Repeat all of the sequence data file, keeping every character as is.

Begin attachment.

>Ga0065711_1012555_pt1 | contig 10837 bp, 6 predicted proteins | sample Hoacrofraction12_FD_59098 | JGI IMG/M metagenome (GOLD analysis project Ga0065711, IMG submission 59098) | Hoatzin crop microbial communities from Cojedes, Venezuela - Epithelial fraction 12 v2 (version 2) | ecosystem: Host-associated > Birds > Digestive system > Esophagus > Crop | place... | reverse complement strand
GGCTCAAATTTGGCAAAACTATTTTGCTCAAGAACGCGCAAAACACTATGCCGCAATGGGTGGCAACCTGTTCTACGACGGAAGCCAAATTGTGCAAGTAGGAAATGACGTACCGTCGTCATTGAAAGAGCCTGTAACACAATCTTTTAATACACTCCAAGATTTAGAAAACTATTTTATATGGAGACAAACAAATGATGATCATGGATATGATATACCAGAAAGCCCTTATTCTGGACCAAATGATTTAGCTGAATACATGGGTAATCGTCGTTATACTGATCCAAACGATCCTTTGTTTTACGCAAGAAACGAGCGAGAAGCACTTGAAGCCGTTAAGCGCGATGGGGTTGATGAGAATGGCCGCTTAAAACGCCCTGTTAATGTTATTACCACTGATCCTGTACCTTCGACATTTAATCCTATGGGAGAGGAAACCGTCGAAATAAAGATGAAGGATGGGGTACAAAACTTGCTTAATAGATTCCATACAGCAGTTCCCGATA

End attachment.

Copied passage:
>Ga0065711_1012555_pt1 | contig 10837 bp, 6 predicted proteins | sample Hoacrofraction12_FD_59098 | JGI IMG/M metagenome (GOLD analysis project Ga0065711, IMG submission 59098) | Hoatzin crop microbial communities from Cojedes, Venezuela - Epithelial fraction 12 v2 (version 2) | ecosystem: Host-associated > Birds > Digestive system > Esophagus > Crop | place... | reverse complement strand
GGCTCAAATTTGGCAAAACTATTTTGCTCAAGAACGCGCAAAACACTATGCCGCAATGGGTGGCAACCTGTTCTACGACGGAAGCCAAATTGTGCAAGTAGGAAATGACGTACCGTCGTCATTGAAAGAGCCTGTAACACAATCTTTTAATACACTCCAAGATTTAGAAAACTATTTTATATGGAGACAAACAAATGATGATCATGGATATGATATACCAGAAAGCCCTTATTCTGGACCAAATGATTTAGCTGAATACATGGGTAATCGTCGTTATACTGATCCAAACGATCCTTTGTTTTACGCAAGAAACGAGCGAGAAGCACTTGAAGCCGTTAAGCGCGATGGGGTTGATGAGAATGGCCGCTTAAAACGCCCTGTTAATGTTATTACCACTGATCCTGTACCTTCGACATTTAATCCTATGGGAGAGGAAACCGTCGAAATAAAGATGAAGGATGGGGTACAAAACTTGCTTAATAGATTCCATACAGCAGTTCCCGATA